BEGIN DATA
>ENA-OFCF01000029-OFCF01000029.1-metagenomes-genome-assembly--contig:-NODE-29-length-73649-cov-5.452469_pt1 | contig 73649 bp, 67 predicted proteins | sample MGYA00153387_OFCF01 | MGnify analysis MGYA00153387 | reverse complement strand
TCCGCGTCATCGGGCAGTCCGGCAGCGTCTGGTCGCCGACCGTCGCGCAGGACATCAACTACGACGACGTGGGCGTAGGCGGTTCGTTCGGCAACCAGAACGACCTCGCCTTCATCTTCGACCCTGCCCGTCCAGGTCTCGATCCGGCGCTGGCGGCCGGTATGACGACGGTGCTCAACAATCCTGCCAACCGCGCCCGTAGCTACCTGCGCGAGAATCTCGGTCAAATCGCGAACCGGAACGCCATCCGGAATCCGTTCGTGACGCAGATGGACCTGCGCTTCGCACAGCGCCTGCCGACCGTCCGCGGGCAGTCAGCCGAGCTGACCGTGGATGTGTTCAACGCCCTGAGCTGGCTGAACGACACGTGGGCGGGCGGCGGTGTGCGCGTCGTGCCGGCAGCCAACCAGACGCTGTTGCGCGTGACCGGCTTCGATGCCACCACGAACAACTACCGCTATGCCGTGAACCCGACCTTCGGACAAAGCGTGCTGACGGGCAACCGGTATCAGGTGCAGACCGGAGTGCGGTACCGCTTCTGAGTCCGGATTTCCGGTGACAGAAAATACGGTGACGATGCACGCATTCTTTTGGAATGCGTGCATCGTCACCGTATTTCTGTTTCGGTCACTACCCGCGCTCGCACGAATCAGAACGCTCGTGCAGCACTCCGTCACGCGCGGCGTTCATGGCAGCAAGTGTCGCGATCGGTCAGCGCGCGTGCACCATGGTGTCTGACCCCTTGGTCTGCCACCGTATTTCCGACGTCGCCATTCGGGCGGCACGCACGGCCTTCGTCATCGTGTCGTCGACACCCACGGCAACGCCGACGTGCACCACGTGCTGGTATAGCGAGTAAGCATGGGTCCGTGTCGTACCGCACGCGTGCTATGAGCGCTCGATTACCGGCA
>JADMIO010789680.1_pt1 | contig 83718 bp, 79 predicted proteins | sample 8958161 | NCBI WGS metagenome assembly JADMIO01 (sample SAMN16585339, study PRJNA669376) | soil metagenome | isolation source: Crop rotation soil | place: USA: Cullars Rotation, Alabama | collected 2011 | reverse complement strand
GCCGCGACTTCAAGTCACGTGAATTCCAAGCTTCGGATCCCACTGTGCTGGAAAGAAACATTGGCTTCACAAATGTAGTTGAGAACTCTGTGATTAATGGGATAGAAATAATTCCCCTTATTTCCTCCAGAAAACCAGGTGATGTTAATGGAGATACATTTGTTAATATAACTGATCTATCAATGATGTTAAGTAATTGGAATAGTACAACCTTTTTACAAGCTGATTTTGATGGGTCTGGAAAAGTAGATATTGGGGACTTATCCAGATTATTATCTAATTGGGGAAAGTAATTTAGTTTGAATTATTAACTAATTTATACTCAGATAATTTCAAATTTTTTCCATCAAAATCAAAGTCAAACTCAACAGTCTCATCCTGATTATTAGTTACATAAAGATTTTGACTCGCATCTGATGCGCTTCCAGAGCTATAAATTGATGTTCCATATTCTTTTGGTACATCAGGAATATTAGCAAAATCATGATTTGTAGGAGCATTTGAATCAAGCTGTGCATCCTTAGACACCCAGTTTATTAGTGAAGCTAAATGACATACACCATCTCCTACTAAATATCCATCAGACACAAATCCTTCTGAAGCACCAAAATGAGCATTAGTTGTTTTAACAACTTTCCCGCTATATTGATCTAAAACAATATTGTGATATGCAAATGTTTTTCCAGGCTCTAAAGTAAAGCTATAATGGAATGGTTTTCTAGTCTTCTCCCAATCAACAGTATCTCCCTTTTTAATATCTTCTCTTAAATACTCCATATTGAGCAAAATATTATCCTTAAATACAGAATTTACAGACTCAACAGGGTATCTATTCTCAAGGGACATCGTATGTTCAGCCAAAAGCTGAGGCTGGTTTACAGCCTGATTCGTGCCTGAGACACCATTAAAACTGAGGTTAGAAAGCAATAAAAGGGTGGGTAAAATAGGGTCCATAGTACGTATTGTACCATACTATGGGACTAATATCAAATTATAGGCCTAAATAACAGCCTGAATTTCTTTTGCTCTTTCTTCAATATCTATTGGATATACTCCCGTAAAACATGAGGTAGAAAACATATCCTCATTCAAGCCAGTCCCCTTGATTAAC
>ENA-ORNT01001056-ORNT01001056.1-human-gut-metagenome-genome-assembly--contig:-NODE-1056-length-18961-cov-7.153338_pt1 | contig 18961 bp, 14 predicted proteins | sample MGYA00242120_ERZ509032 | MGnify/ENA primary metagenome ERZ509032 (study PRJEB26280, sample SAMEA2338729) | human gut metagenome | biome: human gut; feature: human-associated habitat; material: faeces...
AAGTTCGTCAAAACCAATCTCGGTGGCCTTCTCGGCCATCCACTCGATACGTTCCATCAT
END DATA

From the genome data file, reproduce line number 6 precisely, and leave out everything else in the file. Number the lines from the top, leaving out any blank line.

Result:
AAGTTCGTCAAAACCAATCTCGGTGGCCTTCTCGGCCATCCACTCGATACGTTCCATCAT